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Unit Test
The starting point for all unit tests is one of the UnitTest abstract base classes:

public abstract class UnitTest<TTarget> ...

public abstract class UnitTest<TTarget, TReturnType> ...

The former class is for use with methods that do not have a return value, while the latter requires the method under test to return the specified type.

Which class you choose has an impact on the interface that must be used for defining actions and assertions.

The UnitTest classes have a Run method that should be used for specifying the test:

public override void Run()

	When<AddingTwoNumbers>(13, 45);


The GivenThat method requires a type argument which implements an IInitializerMarker interface. GivenThat returns a fluent interface, allowing you to chain preconditions together:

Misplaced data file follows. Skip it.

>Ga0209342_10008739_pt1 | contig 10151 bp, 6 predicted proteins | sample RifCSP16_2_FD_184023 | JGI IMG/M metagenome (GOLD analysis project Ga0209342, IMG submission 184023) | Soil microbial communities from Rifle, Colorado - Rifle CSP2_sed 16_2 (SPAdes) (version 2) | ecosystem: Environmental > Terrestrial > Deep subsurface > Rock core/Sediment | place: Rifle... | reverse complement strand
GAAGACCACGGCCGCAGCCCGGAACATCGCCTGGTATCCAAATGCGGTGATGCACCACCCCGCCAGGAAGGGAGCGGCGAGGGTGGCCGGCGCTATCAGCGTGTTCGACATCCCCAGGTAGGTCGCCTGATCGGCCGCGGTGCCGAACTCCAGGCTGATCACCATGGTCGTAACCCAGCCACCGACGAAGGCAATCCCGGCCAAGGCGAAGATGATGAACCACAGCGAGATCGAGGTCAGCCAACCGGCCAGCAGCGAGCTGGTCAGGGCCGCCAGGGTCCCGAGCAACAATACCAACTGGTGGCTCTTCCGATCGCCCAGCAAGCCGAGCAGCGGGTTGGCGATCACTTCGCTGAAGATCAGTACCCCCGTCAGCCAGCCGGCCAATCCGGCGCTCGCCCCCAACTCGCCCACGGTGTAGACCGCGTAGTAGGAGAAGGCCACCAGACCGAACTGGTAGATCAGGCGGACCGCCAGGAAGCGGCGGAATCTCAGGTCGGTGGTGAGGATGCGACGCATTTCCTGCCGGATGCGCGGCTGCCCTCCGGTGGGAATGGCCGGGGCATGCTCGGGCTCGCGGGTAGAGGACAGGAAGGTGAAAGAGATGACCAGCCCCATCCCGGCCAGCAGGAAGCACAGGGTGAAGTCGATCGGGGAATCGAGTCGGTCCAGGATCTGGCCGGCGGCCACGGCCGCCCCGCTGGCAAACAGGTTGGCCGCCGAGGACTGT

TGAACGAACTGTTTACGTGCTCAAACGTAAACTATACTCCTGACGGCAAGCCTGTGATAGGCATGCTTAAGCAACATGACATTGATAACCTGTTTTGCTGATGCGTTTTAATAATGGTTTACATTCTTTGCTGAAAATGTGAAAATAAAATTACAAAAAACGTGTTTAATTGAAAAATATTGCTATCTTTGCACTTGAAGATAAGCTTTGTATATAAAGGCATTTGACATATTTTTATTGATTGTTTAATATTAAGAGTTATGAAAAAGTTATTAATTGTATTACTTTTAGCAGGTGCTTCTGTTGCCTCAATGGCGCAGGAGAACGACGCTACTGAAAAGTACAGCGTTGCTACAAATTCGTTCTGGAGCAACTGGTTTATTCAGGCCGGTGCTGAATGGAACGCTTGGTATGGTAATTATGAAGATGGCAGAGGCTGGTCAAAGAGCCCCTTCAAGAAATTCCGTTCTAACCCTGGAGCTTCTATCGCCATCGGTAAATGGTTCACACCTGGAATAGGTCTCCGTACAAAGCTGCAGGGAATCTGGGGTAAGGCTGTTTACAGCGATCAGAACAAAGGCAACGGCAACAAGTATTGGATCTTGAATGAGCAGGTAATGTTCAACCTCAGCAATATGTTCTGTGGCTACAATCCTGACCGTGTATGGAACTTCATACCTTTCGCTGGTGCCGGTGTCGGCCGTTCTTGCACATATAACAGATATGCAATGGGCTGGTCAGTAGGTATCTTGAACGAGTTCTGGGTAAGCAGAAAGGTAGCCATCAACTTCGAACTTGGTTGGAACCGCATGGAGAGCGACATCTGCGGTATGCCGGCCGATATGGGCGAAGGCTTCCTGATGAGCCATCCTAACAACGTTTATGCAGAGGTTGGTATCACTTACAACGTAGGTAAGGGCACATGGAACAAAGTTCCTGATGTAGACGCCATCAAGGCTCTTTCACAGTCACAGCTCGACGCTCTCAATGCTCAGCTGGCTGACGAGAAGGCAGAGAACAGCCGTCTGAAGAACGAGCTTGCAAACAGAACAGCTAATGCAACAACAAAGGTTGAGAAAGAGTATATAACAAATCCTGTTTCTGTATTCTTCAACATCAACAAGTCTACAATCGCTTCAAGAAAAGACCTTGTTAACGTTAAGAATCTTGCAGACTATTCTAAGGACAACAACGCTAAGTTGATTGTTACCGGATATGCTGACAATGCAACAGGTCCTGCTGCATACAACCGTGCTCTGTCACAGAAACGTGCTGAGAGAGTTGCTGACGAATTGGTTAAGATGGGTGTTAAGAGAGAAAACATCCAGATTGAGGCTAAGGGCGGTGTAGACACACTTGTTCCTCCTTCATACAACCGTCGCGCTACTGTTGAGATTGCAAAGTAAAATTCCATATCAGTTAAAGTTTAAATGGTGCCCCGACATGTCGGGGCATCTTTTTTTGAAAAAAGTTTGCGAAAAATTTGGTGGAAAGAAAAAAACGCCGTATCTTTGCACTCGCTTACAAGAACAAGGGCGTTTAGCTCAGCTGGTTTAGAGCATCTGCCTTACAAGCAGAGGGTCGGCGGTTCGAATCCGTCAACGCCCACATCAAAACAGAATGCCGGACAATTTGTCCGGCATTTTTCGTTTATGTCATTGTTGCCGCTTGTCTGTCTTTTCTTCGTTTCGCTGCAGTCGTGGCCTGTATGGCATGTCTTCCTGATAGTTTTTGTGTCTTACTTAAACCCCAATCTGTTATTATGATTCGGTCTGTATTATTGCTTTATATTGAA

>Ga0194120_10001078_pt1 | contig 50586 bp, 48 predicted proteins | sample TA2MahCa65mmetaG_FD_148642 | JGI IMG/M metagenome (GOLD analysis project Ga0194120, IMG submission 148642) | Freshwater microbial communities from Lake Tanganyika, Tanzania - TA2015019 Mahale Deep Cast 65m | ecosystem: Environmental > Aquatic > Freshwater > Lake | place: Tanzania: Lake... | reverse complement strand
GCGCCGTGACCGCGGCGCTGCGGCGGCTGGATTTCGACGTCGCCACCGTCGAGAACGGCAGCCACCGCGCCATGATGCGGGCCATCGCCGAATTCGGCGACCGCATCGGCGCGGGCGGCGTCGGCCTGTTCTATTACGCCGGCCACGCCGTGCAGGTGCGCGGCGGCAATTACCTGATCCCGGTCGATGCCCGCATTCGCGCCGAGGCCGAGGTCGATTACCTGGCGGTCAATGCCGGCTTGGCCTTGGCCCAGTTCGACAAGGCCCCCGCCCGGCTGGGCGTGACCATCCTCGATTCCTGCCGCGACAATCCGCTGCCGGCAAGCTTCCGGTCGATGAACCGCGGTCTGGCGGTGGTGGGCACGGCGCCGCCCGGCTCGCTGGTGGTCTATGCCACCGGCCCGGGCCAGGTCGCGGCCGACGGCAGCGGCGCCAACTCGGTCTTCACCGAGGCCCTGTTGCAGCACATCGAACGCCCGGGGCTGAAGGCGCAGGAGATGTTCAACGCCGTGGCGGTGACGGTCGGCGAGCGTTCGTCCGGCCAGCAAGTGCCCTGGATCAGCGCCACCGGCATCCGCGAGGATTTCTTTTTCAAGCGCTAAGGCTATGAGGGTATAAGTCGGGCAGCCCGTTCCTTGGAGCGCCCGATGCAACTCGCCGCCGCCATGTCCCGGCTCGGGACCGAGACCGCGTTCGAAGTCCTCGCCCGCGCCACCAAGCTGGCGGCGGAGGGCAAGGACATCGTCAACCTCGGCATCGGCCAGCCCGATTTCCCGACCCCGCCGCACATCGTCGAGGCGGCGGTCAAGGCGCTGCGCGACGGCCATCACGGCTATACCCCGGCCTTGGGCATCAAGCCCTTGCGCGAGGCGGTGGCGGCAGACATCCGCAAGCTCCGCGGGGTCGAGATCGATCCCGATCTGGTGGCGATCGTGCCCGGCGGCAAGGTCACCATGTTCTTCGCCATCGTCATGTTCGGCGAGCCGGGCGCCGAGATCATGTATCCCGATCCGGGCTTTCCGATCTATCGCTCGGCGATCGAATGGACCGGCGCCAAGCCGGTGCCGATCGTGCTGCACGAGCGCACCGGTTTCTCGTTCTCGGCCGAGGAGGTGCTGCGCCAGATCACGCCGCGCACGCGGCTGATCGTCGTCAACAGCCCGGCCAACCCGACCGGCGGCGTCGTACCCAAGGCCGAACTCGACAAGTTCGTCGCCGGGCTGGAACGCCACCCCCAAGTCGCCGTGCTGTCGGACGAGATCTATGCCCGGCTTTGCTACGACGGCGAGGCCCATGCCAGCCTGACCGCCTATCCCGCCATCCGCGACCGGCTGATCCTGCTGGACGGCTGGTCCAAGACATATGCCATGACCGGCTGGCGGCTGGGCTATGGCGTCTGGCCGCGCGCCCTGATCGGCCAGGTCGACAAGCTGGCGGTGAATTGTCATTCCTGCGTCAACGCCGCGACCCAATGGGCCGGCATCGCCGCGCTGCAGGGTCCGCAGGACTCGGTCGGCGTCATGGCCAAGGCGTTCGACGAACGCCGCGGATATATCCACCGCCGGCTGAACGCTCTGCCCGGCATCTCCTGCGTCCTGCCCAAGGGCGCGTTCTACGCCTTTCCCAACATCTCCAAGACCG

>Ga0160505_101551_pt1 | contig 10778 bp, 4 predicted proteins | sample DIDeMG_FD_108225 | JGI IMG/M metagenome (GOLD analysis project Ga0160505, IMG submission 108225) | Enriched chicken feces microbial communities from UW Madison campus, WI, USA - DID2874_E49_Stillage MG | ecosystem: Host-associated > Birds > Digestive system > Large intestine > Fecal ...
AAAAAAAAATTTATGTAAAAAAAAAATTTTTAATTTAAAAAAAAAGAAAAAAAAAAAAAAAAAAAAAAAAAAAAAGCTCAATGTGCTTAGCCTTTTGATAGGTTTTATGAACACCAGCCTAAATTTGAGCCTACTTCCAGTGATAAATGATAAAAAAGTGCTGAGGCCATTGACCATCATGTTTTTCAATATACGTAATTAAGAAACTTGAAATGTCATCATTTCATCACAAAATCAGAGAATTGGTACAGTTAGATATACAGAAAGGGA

The When method requires a type argument which matches the action specification. However, you can also pass in either an Action<TTarget> or a Func<TTarget, TReturnType>. Note that this will circumvent the English-language of the type argument style, but some actions are too simple to necessitate a new class definition.

The Then method requires a type argument which matches the assertion specifcation. This also returns a fluent interface, much like GivenThat:


Notice that parameters have been supplied for the When and Then. This is also possible for GivenThat calls. Any parameters can be passed in here as the methods take params object[] as their argument. These values will be passed to the constructor of the supplied type. Notice, however, that any type mismatches will not be caught at compile time. In fact, failing to supply the correct number of arguments will not be caught at compile time.

Last edited Aug 15, 2011 at 3:12 PM by garymcleanhall, version 3


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